Artvoice: Buffalo's #1 Newsweekly
Home Blogs Web Features Calendar Listings Artvoice TV Real Estate Classifieds Contact

PBA Says Busti Demolitions Are Not for Plaza, Planning Document Shows Otherwise

Filed under: Peace bridge

Yesterday the Buffalo and Fort Erie Public Bridge Authority released a statement announcing that it had successfully petitioned to have a lawsuit challenging its plans to demolish its Busti Avenue properties from state to federal court. The PBA maintains that it is a bi-national entity, created by acts of the US and Canadian governments, and that means federal courts have jurisdiction over the PBA’s actions.

The PBA press release reiterates a position the authority has taken since it began preparing last  month to bring down the row of houses on Busti, many of which have interesting histories:

The long planned replacement of these long-vacant and dilapidated homes with landscaped greenspace continues to be a priority for the PBA, as such activity is not related to any future plaza initiatives and offers immediate aesthetic improvements and certainty for the surrounding neighborhood area.

But at this moment I am looking at a drawing, a detail from an internal PBA document obtained by Artvoice, which clearly shows the Busti houses demolished to make space for features of a proposed plaza expansion. (I have promised not to publish the drawing, as doing so might identify its source.) The drawing seems like a more detailed rendering of a plan PBA general manager Ron Reinas showed Artvoice in January, after the long-debated plan for a new bridge officially died. It  shows seven new inspection lanes fanning northeast toward Busti Avenue. The current Duty Free store is gone, replaced by a much bigger store on the site of the Episcopal Church Home. The seven Busti Avenue properties are gone, too, making way for a 90-car parking lot and a new road that will direct traffic to the new Duty Free an onto the bridge. All of this new infrastructure—and the historic Hutchison Chapel on the campus of the church home, which the PBA will preserve—is surrounded by a wall.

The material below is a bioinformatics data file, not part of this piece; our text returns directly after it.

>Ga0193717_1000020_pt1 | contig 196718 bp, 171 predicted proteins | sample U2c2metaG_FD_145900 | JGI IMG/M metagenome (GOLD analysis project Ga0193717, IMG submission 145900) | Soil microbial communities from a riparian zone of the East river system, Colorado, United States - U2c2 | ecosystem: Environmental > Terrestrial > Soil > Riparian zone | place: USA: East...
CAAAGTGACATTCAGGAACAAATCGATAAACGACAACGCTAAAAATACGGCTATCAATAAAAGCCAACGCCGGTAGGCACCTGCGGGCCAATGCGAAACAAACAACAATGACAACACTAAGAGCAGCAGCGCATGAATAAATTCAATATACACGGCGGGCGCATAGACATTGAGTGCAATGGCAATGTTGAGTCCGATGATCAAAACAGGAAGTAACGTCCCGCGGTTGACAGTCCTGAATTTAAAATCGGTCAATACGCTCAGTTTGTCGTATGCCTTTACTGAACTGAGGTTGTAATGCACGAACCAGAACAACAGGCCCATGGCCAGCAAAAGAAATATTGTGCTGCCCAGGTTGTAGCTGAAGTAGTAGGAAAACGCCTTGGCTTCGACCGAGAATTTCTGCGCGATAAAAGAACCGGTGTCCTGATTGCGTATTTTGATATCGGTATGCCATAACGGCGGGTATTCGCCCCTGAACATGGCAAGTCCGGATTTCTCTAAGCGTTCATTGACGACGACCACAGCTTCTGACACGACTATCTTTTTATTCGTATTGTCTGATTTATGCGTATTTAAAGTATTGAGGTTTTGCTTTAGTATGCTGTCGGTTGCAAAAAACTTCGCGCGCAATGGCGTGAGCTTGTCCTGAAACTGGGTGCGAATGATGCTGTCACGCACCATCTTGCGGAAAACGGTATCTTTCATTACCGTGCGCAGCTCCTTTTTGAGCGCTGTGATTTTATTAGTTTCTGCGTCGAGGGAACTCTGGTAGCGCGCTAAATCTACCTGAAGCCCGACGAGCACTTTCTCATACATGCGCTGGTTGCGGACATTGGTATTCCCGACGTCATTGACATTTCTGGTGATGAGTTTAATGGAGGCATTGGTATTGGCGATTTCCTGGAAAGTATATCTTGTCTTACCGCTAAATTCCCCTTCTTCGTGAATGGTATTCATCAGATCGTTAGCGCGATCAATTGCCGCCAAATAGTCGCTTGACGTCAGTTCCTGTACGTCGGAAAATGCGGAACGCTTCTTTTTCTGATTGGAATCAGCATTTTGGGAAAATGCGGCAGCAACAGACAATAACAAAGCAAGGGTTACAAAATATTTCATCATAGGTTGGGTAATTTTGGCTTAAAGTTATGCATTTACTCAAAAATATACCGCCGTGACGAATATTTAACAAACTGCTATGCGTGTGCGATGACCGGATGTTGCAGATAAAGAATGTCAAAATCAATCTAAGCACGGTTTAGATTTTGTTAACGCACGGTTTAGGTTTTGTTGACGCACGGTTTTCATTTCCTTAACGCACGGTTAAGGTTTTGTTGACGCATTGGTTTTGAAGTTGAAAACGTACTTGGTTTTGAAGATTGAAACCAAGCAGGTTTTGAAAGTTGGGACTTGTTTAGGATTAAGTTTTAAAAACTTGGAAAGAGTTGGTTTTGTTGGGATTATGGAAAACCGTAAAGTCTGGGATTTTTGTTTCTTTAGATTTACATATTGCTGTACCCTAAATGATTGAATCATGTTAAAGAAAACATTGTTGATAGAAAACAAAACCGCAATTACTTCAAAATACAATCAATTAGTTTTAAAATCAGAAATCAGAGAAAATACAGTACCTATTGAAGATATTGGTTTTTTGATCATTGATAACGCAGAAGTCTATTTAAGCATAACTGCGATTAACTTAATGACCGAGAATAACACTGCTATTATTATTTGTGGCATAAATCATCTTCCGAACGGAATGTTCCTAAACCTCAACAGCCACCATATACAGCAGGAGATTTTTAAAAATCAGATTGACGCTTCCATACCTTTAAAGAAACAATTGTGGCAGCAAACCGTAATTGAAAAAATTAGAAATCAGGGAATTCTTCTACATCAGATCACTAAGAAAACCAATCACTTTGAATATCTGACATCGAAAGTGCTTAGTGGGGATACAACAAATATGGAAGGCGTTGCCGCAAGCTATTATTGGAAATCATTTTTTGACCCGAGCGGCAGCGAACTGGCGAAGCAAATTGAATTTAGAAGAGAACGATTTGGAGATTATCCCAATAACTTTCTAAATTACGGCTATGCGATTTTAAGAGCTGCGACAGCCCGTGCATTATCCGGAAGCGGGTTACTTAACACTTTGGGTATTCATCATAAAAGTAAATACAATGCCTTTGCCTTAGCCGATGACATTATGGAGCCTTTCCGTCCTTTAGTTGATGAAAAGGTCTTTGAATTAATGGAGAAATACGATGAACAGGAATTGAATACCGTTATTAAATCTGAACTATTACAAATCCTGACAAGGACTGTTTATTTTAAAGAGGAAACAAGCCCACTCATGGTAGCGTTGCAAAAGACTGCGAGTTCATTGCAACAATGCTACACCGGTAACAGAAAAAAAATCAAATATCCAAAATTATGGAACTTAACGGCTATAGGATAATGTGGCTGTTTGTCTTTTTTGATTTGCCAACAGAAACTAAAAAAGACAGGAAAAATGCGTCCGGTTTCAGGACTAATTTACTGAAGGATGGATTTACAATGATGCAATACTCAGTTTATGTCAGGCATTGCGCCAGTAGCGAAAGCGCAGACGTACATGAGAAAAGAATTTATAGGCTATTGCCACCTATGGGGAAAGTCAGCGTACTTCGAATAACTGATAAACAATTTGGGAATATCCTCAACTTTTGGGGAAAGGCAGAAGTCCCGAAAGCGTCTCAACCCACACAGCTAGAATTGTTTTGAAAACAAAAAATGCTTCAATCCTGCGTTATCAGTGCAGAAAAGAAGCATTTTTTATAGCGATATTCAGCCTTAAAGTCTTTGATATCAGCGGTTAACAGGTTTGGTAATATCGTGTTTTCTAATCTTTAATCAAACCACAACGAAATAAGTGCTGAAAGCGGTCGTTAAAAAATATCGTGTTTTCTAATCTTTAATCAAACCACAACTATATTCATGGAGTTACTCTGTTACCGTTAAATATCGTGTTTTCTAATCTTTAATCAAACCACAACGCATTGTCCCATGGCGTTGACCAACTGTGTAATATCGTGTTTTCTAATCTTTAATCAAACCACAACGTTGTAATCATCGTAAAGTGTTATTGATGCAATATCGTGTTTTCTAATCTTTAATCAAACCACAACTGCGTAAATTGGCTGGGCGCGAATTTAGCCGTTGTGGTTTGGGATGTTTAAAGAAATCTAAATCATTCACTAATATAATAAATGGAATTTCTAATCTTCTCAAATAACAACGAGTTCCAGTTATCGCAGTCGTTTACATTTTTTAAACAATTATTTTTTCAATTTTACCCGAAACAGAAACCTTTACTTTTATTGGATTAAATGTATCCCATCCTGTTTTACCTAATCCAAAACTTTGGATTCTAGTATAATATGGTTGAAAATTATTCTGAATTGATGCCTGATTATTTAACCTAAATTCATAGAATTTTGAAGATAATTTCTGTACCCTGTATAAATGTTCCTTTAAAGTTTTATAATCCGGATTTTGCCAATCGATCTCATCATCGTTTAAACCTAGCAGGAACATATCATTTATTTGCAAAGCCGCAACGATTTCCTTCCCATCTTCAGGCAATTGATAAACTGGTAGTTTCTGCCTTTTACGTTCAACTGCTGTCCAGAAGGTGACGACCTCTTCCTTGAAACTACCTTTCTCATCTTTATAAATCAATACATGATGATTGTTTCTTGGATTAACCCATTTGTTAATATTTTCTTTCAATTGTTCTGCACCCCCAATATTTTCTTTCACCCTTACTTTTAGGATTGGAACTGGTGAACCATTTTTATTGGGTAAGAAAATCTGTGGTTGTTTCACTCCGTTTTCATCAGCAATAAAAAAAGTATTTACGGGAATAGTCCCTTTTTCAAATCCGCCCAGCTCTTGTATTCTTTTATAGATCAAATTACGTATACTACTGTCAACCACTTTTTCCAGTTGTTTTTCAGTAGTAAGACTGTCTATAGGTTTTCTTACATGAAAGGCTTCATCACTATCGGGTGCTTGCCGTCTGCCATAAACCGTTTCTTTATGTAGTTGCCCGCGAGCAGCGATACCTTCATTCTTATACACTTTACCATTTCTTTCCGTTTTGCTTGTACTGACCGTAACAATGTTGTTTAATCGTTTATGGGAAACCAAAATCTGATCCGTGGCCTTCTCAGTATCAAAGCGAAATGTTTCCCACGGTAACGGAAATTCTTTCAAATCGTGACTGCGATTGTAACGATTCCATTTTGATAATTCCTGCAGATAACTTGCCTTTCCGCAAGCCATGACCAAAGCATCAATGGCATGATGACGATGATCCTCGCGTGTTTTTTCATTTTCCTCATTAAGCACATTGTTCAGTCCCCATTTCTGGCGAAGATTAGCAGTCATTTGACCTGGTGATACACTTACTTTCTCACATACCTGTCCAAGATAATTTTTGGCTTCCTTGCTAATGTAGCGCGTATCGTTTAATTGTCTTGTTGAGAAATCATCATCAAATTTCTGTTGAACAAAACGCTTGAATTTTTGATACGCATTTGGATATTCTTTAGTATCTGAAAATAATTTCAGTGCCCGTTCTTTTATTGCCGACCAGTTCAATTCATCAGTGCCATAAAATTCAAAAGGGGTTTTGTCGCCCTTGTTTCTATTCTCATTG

Going by the drawing, it looks like the demolitions have nothing to do with greenspace or buffer zones at all. The drawing shows a “buffer area,” but it comprises the backyards of the demolished properties.

Matt Davison, a spokesman for the PBA, says that the authority has done a poor job explaining what he describes as a “nuanced” position: He says that the PBA’s board of directors wants to tear down those buildings for greenspace whether it wins the necessary approvals for an expansion, and in that sense, he says, the demolitions are unrelated to any expansion plan. Davison says the PBA is uncertain that any expansion plan will be approved, especially one that depends on Buffalo’s Common Council transferring ownership of Busti Avenue, as the plan contemplated in the drawing requires.

No matter where one stands on the PBA’s proposed plaza expansion, the authority’s insistence that the demolitions are not connected to the proposal has been maddening. It reinforces long-held distrust of the PBA (and state authorities generally, for that matter) and a reputation for duplicity, which Reinas has said he is eager to reverse. Common sense must prevail: The PBA wants to expand its plaza, and specifically it wants to expand onto the properties it owns on Busti Avenue. Demolition of the houses on those properties is and always has been the first step in realizing that ambition.

The source of the drawing described above says it is a recently produced document, and it jibes with a less detailed drawing that the PBA’s Reinas showed Artvoice back in January. This is the plan. So why pretend otherwise?